The Rhône Valley of France has two wine regions, distinct in the structure and taste of the wines produced. Terroir accounts for some of that difference, for the wines of the Northern Rhône are grown on narrow strips of land set precariously on sharply descending slopes. These wines are complex and reward long aging. The 2007, 2009 and 2010 vintages were all acclaimed for high quality in both regions.
The Northern Rhône region begins south of Lyon at Condrieu and Vienne, and continues for some 40 miles to Cornas. It’s region includes Hermitage, Crozes Hermitage, St. Joseph, Côte Rotie, and Cornas. The Syrah grape is king for red wines, while the white Viognier grape, now prospering elsewhere, clings to a precarious hold in the Condrieu region.
Hermitage is well known but not often tasted. It is expensive, and made from 100% Syrah grapes. I have tasted a Delas Hermitage Les Bessards 2004 ($120), an unfiltered wine made from over 50 year old vines, which was profound. It would go perfectly with venison. For a less expensive treat, try Guigal’s Croze Hermitage Rouge (2007, $21), an elegant example of a good Northern Rhône with a Syrah base. I have also enjoyed the Domaine de Remizières Crozes Hermitage, whose 2010 is reasonably priced at $22.
A treat if you can find them, Côte Rotie wines of the Northen Rhône are on the steepest slopes, and only total a few hundred acres of vines. They are said to go perfectly with steak. Viognier grapes are also added in the proportion of 20% to 80% Syrah to make the Côte Rotie wine blend, adding character and flavor. A Guigal Côte Rotie 2003 ($82) that I once tasted was a revelation, a very deep and flavorful wine, full of character.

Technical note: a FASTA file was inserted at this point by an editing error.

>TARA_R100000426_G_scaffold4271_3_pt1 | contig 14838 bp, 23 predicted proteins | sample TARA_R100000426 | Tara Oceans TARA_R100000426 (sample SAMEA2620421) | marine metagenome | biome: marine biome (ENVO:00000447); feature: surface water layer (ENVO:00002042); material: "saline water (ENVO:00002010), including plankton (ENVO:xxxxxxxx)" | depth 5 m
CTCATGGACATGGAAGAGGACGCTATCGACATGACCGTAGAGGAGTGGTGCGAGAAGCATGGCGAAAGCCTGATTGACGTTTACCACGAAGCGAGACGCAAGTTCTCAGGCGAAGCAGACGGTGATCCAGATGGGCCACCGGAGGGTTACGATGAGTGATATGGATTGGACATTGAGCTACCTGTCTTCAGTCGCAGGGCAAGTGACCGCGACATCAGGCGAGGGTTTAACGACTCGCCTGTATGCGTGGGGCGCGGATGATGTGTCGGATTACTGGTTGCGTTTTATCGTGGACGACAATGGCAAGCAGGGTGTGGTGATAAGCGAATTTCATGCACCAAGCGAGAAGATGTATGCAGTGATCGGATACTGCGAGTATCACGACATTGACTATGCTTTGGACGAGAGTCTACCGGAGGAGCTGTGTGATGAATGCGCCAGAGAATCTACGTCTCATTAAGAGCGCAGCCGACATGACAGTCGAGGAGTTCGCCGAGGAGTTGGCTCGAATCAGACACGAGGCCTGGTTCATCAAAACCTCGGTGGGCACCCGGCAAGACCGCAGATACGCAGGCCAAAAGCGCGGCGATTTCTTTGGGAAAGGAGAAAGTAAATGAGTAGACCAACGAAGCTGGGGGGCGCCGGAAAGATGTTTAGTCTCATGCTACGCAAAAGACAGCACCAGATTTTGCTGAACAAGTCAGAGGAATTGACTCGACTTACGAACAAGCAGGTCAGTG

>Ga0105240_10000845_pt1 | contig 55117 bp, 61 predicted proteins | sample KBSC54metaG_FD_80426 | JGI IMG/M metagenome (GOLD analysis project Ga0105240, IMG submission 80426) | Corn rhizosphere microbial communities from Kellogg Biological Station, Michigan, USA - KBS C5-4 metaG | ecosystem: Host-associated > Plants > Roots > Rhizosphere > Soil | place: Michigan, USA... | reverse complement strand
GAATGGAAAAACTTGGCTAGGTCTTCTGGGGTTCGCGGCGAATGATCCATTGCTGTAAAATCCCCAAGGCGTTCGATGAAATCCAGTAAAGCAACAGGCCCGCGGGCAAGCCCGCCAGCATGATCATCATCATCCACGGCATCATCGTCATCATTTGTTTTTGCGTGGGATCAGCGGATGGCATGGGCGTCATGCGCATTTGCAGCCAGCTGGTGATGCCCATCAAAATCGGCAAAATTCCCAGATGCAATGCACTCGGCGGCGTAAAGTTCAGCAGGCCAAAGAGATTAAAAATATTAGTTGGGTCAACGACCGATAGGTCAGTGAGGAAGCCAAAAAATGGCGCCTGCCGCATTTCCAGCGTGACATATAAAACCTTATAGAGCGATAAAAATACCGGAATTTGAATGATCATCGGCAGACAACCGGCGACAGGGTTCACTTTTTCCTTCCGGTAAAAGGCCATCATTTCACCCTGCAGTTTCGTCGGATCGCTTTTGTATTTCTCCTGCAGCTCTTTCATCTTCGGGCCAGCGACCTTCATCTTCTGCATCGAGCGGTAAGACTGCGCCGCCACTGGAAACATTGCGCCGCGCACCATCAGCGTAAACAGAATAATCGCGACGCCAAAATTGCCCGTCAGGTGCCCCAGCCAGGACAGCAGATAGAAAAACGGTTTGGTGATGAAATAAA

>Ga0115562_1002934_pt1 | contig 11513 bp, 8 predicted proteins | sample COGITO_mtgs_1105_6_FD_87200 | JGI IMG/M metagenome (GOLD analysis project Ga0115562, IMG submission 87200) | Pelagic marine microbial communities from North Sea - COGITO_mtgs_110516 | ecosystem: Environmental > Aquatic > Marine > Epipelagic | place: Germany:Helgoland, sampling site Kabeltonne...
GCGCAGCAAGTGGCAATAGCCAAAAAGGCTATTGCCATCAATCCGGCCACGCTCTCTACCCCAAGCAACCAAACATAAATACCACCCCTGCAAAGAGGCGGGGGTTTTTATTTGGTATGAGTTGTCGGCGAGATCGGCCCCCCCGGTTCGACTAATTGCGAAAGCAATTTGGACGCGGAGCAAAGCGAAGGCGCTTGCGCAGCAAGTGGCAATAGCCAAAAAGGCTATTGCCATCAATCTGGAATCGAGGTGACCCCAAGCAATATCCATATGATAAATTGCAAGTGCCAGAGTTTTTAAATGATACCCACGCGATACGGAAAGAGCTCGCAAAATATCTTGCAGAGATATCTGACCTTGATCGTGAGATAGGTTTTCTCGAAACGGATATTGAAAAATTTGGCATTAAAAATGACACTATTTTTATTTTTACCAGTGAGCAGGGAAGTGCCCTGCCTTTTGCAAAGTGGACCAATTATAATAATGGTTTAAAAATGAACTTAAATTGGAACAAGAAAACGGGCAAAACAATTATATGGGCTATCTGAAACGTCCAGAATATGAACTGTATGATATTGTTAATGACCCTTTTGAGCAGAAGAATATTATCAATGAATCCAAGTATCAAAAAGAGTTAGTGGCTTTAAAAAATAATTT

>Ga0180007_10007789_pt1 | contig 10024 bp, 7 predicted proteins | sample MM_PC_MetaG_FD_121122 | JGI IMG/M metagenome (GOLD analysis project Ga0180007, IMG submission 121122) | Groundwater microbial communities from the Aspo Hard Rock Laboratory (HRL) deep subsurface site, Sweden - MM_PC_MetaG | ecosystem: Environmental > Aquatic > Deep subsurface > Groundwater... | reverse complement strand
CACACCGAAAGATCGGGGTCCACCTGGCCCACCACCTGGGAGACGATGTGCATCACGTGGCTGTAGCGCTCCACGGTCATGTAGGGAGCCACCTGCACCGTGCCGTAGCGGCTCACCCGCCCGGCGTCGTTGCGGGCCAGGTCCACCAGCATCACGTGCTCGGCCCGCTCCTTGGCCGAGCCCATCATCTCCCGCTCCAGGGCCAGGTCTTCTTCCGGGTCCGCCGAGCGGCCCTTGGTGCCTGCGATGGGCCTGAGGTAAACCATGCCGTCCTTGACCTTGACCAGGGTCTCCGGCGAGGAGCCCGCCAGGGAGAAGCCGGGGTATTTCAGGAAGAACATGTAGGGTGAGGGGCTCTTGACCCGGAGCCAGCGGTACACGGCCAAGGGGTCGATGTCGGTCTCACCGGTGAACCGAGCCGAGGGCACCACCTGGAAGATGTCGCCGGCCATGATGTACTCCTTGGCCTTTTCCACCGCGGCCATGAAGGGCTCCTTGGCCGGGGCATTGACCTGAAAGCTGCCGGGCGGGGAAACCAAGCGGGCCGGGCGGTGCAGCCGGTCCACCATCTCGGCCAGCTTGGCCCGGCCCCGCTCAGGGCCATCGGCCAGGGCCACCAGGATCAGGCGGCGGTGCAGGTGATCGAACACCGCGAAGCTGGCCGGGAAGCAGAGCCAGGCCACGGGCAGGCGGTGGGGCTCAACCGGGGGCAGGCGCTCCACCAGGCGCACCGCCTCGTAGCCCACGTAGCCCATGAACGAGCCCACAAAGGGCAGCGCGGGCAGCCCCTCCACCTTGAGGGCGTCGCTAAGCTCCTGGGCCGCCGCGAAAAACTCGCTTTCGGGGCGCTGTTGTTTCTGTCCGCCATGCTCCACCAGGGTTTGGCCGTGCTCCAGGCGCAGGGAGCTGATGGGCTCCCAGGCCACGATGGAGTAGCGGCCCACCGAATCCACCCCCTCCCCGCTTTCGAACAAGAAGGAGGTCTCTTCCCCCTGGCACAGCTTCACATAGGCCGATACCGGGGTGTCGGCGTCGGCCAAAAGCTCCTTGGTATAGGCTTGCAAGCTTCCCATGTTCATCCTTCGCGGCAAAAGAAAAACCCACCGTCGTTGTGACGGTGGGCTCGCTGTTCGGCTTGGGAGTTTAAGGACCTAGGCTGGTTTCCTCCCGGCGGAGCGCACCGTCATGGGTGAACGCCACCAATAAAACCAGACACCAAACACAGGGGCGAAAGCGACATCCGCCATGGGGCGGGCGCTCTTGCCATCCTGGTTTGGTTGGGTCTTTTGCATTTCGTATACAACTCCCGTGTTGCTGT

In Cornas, the Domaine Clape wines set a quality standard. They are expensive, reflecting the small vineyard and careful production, and the well regarded 2010 and 2009 each retail for over $125, if you can find them. Fortunately there is a second wine, Clape Cornas “Renaissance,” made since 2008 at half the cost, which is produced from younger vines. It has been acclaimed for its aromas and flavor. If that is still too costly, try the Michel Cornas (2010, $35) which is said to have a pleasing blackberry flavor.
I would add that the St. Joseph wines of the Northern Rhône deserve to be better known. They are far less costly than Hermitage and some say equally flavorful (St. Joseph 2007 Guigal $30).
The Viognier grape now flourishes in Virginia, where it has been chosen as the state’s official wine! It is the grape from which Condrieu wine is made. Guigal (2009, $47) makes a fine, flavorful example. I tasted his 2005, which was superb, smooth and succulent. It just kept coming on, with waves of flavor. This wine would go nicely with a firm fish, such as swordfish or rockfish, and it is far less expensive than grand cru white Burgundies. The smallest French classification is said to be Château Grillet, which produces a white wine from Viognier grapes on its six acres, but at $165 for the excellent 2010 ($125 for the 2009), I suspect that Condrieu from a good producer such as Guigal is the better bargain.
These are samples of the undiscovered wine treasures of the Northern Rhône. Join us next for some fine wines from the sunny Southern Rhône, the land of affordable Côte du Rhône and delicious Châteauneuf du Pape wines!
Have you traveled to the Northern Rhone? What is your favorite wine from that region? Please comment below!